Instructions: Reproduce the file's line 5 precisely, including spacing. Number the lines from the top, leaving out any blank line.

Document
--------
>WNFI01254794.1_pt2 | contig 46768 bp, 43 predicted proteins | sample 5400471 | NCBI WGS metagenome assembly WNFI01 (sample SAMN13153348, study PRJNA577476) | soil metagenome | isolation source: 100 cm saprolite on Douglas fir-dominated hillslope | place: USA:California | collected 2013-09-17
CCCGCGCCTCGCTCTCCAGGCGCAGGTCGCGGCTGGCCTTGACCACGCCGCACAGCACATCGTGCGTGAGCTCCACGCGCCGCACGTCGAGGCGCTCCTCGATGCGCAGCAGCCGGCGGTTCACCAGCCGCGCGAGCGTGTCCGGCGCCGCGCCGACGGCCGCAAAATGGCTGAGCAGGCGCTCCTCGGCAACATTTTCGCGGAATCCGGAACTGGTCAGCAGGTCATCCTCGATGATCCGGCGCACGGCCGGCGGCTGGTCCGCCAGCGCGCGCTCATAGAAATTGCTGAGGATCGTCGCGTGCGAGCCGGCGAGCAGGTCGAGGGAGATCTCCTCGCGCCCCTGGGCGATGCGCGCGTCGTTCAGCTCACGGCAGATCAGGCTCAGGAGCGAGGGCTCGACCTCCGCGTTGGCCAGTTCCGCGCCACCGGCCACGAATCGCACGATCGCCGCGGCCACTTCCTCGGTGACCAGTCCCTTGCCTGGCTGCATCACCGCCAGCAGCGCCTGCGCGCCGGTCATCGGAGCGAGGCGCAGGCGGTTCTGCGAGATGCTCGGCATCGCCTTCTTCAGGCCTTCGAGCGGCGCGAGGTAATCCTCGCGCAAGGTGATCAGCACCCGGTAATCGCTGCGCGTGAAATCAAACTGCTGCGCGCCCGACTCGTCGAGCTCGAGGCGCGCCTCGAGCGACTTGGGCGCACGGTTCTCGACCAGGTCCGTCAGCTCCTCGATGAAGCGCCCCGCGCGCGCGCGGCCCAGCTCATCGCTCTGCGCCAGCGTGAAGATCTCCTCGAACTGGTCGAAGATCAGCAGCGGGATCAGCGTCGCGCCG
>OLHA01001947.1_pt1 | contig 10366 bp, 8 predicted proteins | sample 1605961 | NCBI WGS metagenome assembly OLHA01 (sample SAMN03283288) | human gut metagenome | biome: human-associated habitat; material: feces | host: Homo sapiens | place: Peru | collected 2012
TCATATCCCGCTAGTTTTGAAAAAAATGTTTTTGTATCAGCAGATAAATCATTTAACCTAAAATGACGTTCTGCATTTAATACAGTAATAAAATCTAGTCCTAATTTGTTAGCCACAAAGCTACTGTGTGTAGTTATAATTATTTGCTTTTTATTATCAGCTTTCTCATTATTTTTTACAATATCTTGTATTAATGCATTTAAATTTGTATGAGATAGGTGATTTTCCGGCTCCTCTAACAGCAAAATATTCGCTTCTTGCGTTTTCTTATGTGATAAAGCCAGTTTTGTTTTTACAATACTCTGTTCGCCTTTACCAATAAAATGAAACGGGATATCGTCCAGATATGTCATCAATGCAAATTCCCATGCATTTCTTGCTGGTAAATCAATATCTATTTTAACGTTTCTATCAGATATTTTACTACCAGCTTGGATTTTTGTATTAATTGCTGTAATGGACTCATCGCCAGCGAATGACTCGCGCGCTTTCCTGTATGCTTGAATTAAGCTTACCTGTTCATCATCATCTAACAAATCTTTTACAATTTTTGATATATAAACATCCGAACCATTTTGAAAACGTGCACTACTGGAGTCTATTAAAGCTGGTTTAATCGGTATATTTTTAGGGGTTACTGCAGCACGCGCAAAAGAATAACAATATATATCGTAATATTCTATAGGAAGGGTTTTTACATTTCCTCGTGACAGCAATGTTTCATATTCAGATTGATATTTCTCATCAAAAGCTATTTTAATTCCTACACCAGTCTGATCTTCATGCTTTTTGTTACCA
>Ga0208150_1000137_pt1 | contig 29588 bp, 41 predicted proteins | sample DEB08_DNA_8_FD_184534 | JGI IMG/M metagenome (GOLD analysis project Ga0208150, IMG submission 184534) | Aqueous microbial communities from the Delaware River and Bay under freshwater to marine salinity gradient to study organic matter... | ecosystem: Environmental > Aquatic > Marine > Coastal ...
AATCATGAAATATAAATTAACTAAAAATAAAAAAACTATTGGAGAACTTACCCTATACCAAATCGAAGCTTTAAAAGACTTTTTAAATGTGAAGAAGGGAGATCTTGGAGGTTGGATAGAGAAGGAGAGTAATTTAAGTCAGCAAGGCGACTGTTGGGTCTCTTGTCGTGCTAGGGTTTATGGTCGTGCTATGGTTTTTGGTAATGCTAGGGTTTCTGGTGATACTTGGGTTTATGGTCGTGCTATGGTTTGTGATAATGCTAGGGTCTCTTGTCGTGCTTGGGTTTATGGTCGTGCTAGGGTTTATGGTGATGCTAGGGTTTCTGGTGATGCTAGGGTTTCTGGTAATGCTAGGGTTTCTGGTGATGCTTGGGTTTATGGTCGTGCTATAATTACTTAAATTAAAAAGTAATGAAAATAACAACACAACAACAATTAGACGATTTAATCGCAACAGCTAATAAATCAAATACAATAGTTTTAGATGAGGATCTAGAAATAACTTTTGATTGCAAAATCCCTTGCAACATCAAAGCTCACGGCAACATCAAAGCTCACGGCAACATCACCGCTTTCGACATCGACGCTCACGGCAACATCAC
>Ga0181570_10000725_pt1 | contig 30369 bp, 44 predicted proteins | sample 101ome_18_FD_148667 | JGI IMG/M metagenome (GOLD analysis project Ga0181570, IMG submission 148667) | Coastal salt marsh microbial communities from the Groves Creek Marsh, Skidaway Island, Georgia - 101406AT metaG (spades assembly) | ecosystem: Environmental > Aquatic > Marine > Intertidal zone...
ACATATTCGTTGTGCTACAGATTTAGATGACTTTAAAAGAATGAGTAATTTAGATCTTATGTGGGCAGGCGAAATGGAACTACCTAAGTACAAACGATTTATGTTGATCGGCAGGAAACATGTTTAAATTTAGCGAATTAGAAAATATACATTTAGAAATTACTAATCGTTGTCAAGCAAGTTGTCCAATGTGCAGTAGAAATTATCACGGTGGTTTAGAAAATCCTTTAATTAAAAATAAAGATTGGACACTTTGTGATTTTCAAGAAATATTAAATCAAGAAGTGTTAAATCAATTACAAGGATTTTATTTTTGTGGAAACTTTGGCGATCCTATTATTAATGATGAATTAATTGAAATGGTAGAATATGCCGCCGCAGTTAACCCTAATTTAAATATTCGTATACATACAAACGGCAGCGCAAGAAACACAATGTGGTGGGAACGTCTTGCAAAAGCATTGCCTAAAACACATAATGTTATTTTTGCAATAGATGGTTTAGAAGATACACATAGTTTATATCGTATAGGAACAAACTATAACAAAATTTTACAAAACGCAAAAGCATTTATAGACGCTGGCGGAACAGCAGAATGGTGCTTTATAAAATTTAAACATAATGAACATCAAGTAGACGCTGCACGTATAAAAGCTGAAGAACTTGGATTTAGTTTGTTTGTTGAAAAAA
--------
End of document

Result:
>Ga0208150_1000137_pt1 | contig 29588 bp, 41 predicted proteins | sample DEB08_DNA_8_FD_184534 | JGI IMG/M metagenome (GOLD analysis project Ga0208150, IMG submission 184534) | Aqueous microbial communities from the Delaware River and Bay under freshwater to marine salinity gradient to study organic matter... | ecosystem: Environmental > Aquatic > Marine > Coastal ...